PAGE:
An appeal waiver results in a miscarriage of justice, as may preclude its enforcement, only (1) where the district court relied on an impermissible factor such as race, (2) where ineffective assistance of counsel in connection with the negotiation of the waiver renders the waiver invalid, (3) where the sentence exceeds the statutory maximum, or (4) where the waiver is otherwise unlawful; to satisfy fourth factor, error must seriously affect the fairness, integrity or public reputation of judicial proceedings.Anderson, 374 F.3d at 959 (citing Hahn, 359 F.3d at 1327). The defendant has the burden of showing that an appellate waiver results in a miscarriage of justice. Id.
Defendant has not made any arguments with respect to the first and fourth factors. With respect to the third factor, as outlined above, the court finds that for Hahn purposes, the sentence does not exceed the statutory maximum. The only question, then, is whether defendant's counsel was ineffective in connection with the negotiation of the waiver. To obtain habeas relief for ineffective assistance of counsel, defendant must establish that his attorney's representation was deficient — an objective standard — and that but for counsel's deficiency, the result may have been different. United States v. Smith, No. 03-20036-JWL, 2005 WL 839157, at * 3 (10th Cir. Apr. 11, 2005). Here, defendant claims he received ineffective assistance of counsel; however, defendant does not claim that counsel was ineffective in connection with the negotiation of the waiver. Rather, defendant alleges that counsel was ineffective because he failed to file a notice of appeal on two sentencing issues. Accordingly, the court finds that counsel was not ineffective in connection with the negotiation of the waiver, and that enforcing the plea agreement would not result in a miscarriage of justice.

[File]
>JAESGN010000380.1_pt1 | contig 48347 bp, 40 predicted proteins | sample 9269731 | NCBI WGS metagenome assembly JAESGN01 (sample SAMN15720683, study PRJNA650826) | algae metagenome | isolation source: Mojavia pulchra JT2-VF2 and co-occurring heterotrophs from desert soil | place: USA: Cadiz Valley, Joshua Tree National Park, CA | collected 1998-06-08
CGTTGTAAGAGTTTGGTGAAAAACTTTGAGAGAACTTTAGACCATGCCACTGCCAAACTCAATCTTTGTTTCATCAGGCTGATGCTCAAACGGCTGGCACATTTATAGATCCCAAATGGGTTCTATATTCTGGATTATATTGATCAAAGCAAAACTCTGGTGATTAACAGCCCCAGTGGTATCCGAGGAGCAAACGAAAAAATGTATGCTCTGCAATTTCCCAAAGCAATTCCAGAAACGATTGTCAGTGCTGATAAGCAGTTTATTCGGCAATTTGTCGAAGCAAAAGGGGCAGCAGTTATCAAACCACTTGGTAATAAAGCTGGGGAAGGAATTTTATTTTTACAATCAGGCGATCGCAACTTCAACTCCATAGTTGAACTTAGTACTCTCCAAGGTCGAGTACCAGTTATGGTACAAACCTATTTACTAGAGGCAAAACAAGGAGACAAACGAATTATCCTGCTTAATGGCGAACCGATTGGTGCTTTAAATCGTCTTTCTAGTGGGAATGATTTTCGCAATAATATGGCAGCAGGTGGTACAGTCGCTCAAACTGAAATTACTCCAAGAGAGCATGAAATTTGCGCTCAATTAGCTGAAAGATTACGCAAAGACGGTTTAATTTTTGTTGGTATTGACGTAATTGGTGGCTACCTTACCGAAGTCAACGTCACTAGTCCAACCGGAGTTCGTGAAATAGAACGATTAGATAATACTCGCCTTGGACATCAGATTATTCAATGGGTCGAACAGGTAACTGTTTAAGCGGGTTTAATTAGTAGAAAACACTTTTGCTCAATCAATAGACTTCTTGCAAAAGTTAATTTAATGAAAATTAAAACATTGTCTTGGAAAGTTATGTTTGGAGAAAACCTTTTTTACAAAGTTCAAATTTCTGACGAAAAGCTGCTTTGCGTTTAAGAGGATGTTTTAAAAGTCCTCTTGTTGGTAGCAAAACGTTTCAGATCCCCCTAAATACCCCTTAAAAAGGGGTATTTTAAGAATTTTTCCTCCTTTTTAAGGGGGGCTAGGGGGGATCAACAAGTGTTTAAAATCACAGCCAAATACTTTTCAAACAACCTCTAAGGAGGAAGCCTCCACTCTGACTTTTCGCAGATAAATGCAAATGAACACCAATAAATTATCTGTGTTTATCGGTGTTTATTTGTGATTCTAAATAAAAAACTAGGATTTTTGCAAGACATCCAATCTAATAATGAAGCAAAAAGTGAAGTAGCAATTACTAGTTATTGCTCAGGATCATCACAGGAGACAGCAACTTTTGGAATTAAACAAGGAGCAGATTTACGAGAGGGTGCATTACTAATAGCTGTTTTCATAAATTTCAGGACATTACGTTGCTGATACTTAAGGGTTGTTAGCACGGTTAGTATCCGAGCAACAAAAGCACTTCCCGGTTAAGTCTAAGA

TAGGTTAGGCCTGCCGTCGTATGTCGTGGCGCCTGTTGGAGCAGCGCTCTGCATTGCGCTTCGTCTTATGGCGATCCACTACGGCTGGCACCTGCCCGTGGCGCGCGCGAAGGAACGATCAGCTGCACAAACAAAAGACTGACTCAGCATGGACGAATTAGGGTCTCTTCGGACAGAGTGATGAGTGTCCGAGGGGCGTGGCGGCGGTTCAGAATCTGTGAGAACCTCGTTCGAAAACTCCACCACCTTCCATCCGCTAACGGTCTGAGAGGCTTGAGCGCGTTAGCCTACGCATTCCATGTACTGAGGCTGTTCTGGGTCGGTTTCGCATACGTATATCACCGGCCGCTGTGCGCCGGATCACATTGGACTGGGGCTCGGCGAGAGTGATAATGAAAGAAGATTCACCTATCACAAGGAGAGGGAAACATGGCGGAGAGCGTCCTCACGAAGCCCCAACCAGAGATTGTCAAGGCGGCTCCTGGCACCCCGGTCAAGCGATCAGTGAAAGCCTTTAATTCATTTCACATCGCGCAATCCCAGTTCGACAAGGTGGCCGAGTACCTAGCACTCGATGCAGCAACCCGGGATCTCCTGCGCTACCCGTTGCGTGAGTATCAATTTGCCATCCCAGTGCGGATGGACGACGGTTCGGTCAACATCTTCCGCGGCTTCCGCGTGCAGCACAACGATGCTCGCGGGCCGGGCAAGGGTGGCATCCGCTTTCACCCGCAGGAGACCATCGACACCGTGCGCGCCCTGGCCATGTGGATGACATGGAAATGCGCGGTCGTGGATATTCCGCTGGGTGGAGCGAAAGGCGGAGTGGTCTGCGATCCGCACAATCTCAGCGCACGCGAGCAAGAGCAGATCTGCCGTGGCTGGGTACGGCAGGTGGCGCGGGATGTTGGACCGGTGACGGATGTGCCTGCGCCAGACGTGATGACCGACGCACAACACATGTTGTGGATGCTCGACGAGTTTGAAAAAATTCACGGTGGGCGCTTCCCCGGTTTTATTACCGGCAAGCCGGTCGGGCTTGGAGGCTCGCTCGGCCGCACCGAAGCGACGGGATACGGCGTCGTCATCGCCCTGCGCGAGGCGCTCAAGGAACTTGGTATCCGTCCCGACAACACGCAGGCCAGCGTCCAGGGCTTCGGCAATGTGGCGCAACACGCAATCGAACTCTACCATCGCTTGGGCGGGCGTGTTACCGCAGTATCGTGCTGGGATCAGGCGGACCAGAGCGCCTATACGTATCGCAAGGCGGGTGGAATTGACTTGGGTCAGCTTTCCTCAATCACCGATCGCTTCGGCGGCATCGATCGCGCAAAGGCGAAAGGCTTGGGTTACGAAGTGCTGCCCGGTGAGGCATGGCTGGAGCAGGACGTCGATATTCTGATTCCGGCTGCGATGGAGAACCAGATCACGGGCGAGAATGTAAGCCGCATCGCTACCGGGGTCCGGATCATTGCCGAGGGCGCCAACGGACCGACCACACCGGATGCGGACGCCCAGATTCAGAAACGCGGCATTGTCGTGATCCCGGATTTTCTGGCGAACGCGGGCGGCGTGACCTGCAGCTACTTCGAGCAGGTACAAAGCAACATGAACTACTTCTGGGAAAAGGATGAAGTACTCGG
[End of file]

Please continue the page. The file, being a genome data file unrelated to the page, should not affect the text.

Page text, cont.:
Defendant's allegations on this claim are conclusory and made in an unverified brief. In his reply brief, defendant claims that he asked his attorney to file a notice of appeal on numerous occasions. Defendant does not proffer that he asked his attorney to do so before the time to appeal ran. He also does not give the court any additional information from which the court can determine that a hearing pursuant to United States v. Garrett, 402 F.3d 1262 (10th Cir. 2005) is required on this issue. Conclusory allegations are insufficient to state a claim for relief. See Hatch v. Okla., 58 F.3d 1447, 1457, 1471 (10th Cir. 1995), overruled on other grounds by Daniels v. United States, 254 F.3d 1180, 1188 n. 1 (10th Cir. 2001).
The files and record before the court conclusively show that defendant is not entitled to relief, and no evidentiary hearing is required. See United States v. Marr, 856 F.2d 1471, 1472 (10th Cir. 1988) (holding that no hearing is required where factual matters raised by a § 2255 petition may be resolved on the record).
IT IS THEREFORE ORDERED that defendant's Motion Under 28 U.S.C. § 2255 to Vacate, Set Aside, or Correct Sentence (Doc. 425) is denied.
IT IS FURTHER ORDERED that the government's Response to Defendant's Petition Under 28 U.S.C. § 2255 and Motion for Enforcement of Plea Agreement (Doc. 479) is granted.